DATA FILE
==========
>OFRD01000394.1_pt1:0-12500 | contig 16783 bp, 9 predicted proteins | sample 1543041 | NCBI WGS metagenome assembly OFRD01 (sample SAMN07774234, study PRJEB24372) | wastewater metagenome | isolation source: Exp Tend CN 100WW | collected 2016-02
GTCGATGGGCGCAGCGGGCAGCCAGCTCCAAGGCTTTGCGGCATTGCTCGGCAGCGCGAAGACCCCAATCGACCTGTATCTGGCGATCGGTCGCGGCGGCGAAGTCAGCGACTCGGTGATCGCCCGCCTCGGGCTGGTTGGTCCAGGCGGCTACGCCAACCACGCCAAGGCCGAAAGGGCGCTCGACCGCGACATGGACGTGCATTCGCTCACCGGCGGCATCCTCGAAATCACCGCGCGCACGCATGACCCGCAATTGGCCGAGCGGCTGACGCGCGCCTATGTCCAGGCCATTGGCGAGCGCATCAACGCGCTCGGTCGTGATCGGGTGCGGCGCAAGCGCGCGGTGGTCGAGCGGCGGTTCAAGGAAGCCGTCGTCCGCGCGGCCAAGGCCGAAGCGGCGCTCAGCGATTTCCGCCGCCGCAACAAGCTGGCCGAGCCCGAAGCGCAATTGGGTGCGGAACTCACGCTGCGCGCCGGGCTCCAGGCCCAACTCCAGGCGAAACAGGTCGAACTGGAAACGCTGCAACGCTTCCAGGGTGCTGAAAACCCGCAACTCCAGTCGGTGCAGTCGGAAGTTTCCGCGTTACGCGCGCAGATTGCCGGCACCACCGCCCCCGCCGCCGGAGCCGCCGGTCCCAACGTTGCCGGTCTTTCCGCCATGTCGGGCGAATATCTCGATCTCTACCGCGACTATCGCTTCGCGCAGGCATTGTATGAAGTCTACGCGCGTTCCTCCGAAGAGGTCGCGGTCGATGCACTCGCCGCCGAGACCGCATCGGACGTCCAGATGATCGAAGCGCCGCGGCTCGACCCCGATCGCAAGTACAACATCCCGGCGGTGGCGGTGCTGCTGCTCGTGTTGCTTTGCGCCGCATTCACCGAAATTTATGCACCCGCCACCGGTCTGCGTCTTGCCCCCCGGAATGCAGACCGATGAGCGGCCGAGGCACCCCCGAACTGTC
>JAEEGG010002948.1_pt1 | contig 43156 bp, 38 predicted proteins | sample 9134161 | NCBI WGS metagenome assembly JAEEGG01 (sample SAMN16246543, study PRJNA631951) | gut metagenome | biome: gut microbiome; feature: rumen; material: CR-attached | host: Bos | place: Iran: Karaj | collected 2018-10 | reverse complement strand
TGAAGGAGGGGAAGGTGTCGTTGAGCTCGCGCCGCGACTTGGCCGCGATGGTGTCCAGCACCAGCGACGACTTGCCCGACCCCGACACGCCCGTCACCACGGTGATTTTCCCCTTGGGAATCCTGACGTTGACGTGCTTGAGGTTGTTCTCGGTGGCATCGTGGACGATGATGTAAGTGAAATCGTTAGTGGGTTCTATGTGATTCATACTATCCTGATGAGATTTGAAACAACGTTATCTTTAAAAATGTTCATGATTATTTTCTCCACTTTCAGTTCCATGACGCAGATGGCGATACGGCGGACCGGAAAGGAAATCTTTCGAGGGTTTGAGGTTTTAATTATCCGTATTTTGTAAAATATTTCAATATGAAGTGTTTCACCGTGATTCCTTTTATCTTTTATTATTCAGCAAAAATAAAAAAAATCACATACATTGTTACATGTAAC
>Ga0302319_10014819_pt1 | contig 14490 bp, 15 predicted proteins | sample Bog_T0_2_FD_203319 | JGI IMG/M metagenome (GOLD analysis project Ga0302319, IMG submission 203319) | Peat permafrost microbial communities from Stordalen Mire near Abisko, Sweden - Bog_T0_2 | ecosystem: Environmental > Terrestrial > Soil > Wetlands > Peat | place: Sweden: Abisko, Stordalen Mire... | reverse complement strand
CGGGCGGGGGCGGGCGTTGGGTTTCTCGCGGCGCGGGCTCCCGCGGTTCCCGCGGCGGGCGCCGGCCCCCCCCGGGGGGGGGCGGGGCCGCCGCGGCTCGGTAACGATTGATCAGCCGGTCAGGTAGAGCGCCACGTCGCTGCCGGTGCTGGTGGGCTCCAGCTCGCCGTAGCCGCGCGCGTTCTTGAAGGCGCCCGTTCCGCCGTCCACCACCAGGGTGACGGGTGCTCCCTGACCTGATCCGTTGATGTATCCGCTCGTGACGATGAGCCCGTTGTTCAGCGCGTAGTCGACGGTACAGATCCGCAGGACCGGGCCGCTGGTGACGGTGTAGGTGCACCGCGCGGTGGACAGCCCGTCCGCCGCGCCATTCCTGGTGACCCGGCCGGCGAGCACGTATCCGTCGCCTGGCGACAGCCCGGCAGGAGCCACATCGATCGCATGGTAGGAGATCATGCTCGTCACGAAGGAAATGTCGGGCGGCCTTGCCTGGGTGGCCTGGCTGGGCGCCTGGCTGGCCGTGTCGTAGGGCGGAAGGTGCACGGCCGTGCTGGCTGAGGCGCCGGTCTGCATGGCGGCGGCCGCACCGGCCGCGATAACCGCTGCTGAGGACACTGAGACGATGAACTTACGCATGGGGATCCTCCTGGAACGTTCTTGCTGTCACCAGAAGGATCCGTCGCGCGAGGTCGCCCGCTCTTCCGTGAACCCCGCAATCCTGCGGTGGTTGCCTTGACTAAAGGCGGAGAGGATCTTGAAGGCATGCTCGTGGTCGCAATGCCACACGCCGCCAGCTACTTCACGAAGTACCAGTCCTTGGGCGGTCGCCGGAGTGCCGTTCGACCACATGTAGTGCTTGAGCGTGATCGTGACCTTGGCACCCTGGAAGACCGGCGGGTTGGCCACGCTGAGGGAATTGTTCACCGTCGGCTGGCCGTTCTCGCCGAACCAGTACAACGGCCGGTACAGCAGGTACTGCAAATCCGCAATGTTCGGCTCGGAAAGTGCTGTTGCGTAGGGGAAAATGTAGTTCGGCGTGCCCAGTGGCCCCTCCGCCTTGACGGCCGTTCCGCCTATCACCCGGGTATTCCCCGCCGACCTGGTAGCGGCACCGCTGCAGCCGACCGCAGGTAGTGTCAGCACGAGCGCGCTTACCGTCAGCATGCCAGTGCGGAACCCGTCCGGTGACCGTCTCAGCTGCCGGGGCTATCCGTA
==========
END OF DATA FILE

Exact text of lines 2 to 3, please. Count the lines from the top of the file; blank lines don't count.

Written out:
GTCGATGGGCGCAGCGGGCAGCCAGCTCCAAGGCTTTGCGGCATTGCTCGGCAGCGCGAAGACCCCAATCGACCTGTATCTGGCGATCGGTCGCGGCGGCGAAGTCAGCGACTCGGTGATCGCCCGCCTCGGGCTGGTTGGTCCAGGCGGCTACGCCAACCACGCCAAGGCCGAAAGGGCGCTCGACCGCGACATGGACGTGCATTCGCTCACCGGCGGCATCCTCGAAATCACCGCGCGCACGCATGACCCGCAATTGGCCGAGCGGCTGACGCGCGCCTATGTCCAGGCCATTGGCGAGCGCATCAACGCGCTCGGTCGTGATCGGGTGCGGCGCAAGCGCGCGGTGGTCGAGCGGCGGTTCAAGGAAGCCGTCGTCCGCGCGGCCAAGGCCGAAGCGGCGCTCAGCGATTTCCGCCGCCGCAACAAGCTGGCCGAGCCCGAAGCGCAATTGGGTGCGGAACTCACGCTGCGCGCCGGGCTCCAGGCCCAACTCCAGGCGAAACAGGTCGAACTGGAAACGCTGCAACGCTTCCAGGGTGCTGAAAACCCGCAACTCCAGTCGGTGCAGTCGGAAGTTTCCGCGTTACGCGCGCAGATTGCCGGCACCACCGCCCCCGCCGCCGGAGCCGCCGGTCCCAACGTTGCCGGTCTTTCCGCCATGTCGGGCGAATATCTCGATCTCTACCGCGACTATCGCTTCGCGCAGGCATTGTATGAAGTCTACGCGCGTTCCTCCGAAGAGGTCGCGGTCGATGCACTCGCCGCCGAGACCGCATCGGACGTCCAGATGATCGAAGCGCCGCGGCTCGACCCCGATCGCAAGTACAACATCCCGGCGGTGGCGGTGCTGCTGCTCGTGTTGCTTTGCGCCGCATTCACCGAAATTTATGCACCCGCCACCGGTCTGCGTCTTGCCCCCCGGAATGCAGACCGATGAGCGGCCGAGGCACCCCCGAACTGTC
>JAEEGG010002948.1_pt1 | contig 43156 bp, 38 predicted proteins | sample 9134161 | NCBI WGS metagenome assembly JAEEGG01 (sample SAMN16246543, study PRJNA631951) | gut metagenome | biome: gut microbiome; feature: rumen; material: CR-attached | host: Bos | place: Iran: Karaj | collected 2018-10 | reverse complement strand